As has been our common practice to date, we drove a couple hours and landed at a Sleep Inn just south of Cleveland, about half-way between Pittsburgh to Cincinnati, at 4:00 a.m. Quickly learning to work the system, I request a wake-up call for 9:00 so I can take advantage of the complimentary breakfast and then go back to sleep until our late check-out time at 1:00. The waffles were worth being woke up.
The venue in Cincinnati is a modern concert hall with top-notch facilities throughout. The loading bay is inside the building, the dressing rooms are nicely appointed and catering has quite a spread. Even our dressing room has been outfitted with a tray of cold cuts, cheeses, a 12-pack of Stella-Artois, bananas and cans of tuna fish (I'll explain the tuna fish in another writing).
The show went quite well but what we heard and what the audience heard for at least the first two tunes varied. Here's the deal: At virtually all venues, the support band's sound is mixed by the local sound engineer and NOT the sound person with the headlining act. This is problematic because the local sound person has just a few minutes during our sound check to become acquainted with the headlining act's sound board. Are you with me so far?... OK, so this means that we're at the mercy of the local person's ability to quickly get in sync with the sound board or we stand a chance of sounding like crap. On the other hand, the sound WE hear on stage is mixed by the headlining act's stage monitor engineer, so WE hear one mix and the AUDIENCE hears another mix. As it turns out this night, the audience was treated to an "odd" house mix heavy with hi-hat and light on Ned's guitar and vocals for a bit. Apparently it got sorted out in the end.
My View from the Stage in Cincinatti
(note: drums are not blue... stage lighting is at work here)
On Stage Warming the Audience Up in Cincinnati
With bags packed, we TRY to get a jump on the night’s drive but to no avail. The van’s batteries are dead. It couldn’t have happened in a better place: in the drive-in loading bays. A quick call to AAA and Bert has the van working again.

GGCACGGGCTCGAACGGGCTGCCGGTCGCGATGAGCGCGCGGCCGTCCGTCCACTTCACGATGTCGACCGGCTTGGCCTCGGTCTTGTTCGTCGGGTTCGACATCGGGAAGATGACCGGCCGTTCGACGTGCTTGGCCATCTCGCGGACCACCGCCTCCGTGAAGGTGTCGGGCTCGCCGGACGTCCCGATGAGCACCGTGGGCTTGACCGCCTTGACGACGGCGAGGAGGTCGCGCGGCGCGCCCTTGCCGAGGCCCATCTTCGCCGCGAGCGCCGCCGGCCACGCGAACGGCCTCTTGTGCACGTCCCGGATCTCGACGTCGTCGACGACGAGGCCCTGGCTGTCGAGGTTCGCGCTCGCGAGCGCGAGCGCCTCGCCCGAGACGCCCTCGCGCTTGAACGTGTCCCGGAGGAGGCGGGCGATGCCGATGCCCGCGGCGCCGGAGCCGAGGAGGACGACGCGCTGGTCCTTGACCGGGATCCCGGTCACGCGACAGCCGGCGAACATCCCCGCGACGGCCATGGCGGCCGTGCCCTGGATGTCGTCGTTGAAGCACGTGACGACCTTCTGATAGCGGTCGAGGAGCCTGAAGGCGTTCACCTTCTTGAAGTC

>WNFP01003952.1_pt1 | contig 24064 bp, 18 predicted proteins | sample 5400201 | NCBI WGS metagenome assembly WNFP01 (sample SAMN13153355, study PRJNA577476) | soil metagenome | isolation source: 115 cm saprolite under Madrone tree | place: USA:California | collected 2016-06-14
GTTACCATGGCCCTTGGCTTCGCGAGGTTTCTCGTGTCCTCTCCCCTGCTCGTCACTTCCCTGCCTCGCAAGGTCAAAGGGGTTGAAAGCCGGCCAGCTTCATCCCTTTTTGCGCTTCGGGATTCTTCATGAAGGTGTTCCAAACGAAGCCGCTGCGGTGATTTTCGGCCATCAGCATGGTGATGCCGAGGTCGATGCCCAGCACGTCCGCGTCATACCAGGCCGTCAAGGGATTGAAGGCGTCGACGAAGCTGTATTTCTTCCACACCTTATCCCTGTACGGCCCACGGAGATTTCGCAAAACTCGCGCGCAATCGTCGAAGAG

AAA to the Rescue!
Cincinnati we drive north seven hours where, after braving lake effects, middle-of-the-night, snow showers, we land at Judy’s Motel in . Judy has a nice house next to her motel and we’re pretty sure that’s where the profits are spent. The room rates a 4 on Todd’s Dive Scale due to the lack luster and musty accommodations, bare-bones cable TV and the fact the shower has no shower curtain… a certain formula for a mess… and the mess does ensue in floods. Buffalo
Look Ma! No Shower Curtain!
After 3.5 hours of sleep, we’re up and on our way to
. We fear the border crossing simply because we’re a band in a van. Bands have morbid tales of time spent at border crossings as the gendarmes go through every bag, case and piece of equipment. Luckily, we breeze through. Funny story: Dave approached the gate and inadvertently drove through the stop sign asking you to wait until waved to approach. The border guard asks Dave, “Where are you from?” Dave replies, “ Toronto .” The border guard asks, “Do they have stop signs in Idaho ?” Idaho
concert is at Massey Hall… a first class facility and the catering was to die for. The show went well and afterward, we met a couple of Malcolm’s friends: Corky Laing, the drummer for the band “Mountain.” (recall the tune “Mississippi Queen”) as well as Eric Schenkman, the guitarist for the Spin Doctors. Nice folks… but after a visit we have to go… first back across the border and then back to another comforting night at Judy’s. Toronto
From left to right: Malcolm, Corky Laing, Taffy, Sarah, Eric Schenlman and Ned
By 9:00 a.m. we’re back on the road traveling across upper
New York on our way to . Beautiful countryside even in winter’s subdued colors. Boston
NOTE: By now you get the sense that the quality of any day is judged in part by the quality of the catering… the only real food we see each day.
The crew is very helpful in making us feel welcomed as does the crowd. Each night we’re playing more and more as an ensemble and audiences respond. Tonight, Ned kills ‘em with his “Moon Shadow” guitar solo during Cohen’s “Hallejulah.”
Boston's House of Blues and Fenway Park
Joe and Company Doing Their Thing
After the show, pack up and start the eight hour drive to
. Our stop this evening/morning is the Econo Lodge somewhere about halfway. It’s clean, well priced and offers breakfast. Even though it’s 4:00 a.m., I make the decision to ask for a wake-up call at 9:30 in order to make myself a waffle at the complimentary breakfast bar… after that it’s back to sleep. Philadelphia
Traffic is a pain in
Stamford, CT. and again when bypassing . Still, we get to the venue in time to set-up and to do a line check. The show was good and the crew was very helpful. Catering? It ranked an 8. Manhattan
At Midnight we begin the now too common all-night drive. This time it’s north to
and another Econo Lodge. The rooms are a bit old, but there’s free wi-fi, in-house laundry facilities AND an Italian restaurant next door. More importantly, we forced the overnight drive for one reason: Sleep… I slept from 9:00 a.m. until 6:00 p.m., got up and did laundry, ate and will soon sleep again – for a WHOLE NIGHT! Burlington VT
Tomorrow we make the two-hour drive w/border crossing to Montréal and the show at the Metropolis…